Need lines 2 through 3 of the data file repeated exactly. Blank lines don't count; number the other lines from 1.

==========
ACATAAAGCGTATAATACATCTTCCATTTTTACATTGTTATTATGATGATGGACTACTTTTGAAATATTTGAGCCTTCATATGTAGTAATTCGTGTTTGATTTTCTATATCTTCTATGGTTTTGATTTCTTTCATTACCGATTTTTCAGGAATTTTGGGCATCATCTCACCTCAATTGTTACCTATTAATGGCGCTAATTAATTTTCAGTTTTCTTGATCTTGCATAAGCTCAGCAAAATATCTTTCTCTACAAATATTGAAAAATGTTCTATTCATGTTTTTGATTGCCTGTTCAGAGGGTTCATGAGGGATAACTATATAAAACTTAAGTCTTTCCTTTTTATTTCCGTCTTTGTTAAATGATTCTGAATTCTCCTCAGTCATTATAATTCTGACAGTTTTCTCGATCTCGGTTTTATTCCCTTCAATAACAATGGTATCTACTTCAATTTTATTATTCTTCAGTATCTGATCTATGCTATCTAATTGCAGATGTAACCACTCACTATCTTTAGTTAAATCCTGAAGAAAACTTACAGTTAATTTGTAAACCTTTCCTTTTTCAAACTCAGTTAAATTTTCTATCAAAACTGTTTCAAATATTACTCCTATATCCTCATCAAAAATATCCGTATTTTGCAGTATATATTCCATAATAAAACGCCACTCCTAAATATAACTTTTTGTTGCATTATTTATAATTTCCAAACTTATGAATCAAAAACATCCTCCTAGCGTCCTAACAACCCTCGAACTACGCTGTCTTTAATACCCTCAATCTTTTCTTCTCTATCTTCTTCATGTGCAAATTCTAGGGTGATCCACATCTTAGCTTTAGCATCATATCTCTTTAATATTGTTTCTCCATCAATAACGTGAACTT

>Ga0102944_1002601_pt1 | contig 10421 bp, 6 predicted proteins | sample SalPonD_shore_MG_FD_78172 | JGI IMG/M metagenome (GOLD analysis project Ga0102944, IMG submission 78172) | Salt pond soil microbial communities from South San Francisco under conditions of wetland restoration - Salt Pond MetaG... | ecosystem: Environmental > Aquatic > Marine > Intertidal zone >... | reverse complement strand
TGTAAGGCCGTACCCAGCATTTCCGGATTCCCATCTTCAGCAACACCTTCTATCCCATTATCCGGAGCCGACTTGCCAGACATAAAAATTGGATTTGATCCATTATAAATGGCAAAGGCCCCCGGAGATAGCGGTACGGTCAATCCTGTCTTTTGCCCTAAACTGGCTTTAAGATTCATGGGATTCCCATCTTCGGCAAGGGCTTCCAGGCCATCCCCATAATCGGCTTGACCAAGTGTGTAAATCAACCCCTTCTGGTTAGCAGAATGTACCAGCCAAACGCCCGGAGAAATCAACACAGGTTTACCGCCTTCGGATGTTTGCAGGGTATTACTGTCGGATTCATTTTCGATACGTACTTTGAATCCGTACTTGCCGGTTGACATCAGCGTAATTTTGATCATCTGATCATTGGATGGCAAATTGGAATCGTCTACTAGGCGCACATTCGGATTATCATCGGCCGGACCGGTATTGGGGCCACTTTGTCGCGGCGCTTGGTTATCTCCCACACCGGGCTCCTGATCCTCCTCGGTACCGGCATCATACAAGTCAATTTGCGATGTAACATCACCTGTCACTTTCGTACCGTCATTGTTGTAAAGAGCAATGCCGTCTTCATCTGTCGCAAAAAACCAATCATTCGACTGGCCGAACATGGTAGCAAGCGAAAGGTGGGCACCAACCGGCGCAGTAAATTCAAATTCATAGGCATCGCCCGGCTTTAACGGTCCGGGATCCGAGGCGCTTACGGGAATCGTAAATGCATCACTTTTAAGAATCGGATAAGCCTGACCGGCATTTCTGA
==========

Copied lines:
>Ga0102944_1002601_pt1 | contig 10421 bp, 6 predicted proteins | sample SalPonD_shore_MG_FD_78172 | JGI IMG/M metagenome (GOLD analysis project Ga0102944, IMG submission 78172) | Salt pond soil microbial communities from South San Francisco under conditions of wetland restoration - Salt Pond MetaG... | ecosystem: Environmental > Aquatic > Marine > Intertidal zone >... | reverse complement strand
TGTAAGGCCGTACCCAGCATTTCCGGATTCCCATCTTCAGCAACACCTTCTATCCCATTATCCGGAGCCGACTTGCCAGACATAAAAATTGGATTTGATCCATTATAAATGGCAAAGGCCCCCGGAGATAGCGGTACGGTCAATCCTGTCTTTTGCCCTAAACTGGCTTTAAGATTCATGGGATTCCCATCTTCGGCAAGGGCTTCCAGGCCATCCCCATAATCGGCTTGACCAAGTGTGTAAATCAACCCCTTCTGGTTAGCAGAATGTACCAGCCAAACGCCCGGAGAAATCAACACAGGTTTACCGCCTTCGGATGTTTGCAGGGTATTACTGTCGGATTCATTTTCGATACGTACTTTGAATCCGTACTTGCCGGTTGACATCAGCGTAATTTTGATCATCTGATCATTGGATGGCAAATTGGAATCGTCTACTAGGCGCACATTCGGATTATCATCGGCCGGACCGGTATTGGGGCCACTTTGTCGCGGCGCTTGGTTATCTCCCACACCGGGCTCCTGATCCTCCTCGGTACCGGCATCATACAAGTCAATTTGCGATGTAACATCACCTGTCACTTTCGTACCGTCATTGTTGTAAAGAGCAATGCCGTCTTCATCTGTCGCAAAAAACCAATCATTCGACTGGCCGAACATGGTAGCAAGCGAAAGGTGGGCACCAACCGGCGCAGTAAATTCAAATTCATAGGCATCGCCCGGCTTTAACGGTCCGGGATCCGAGGCGCTTACGGGAATCGTAAATGCATCACTTTTAAGAATCGGATAAGCCTGACCGGCATTTCTGA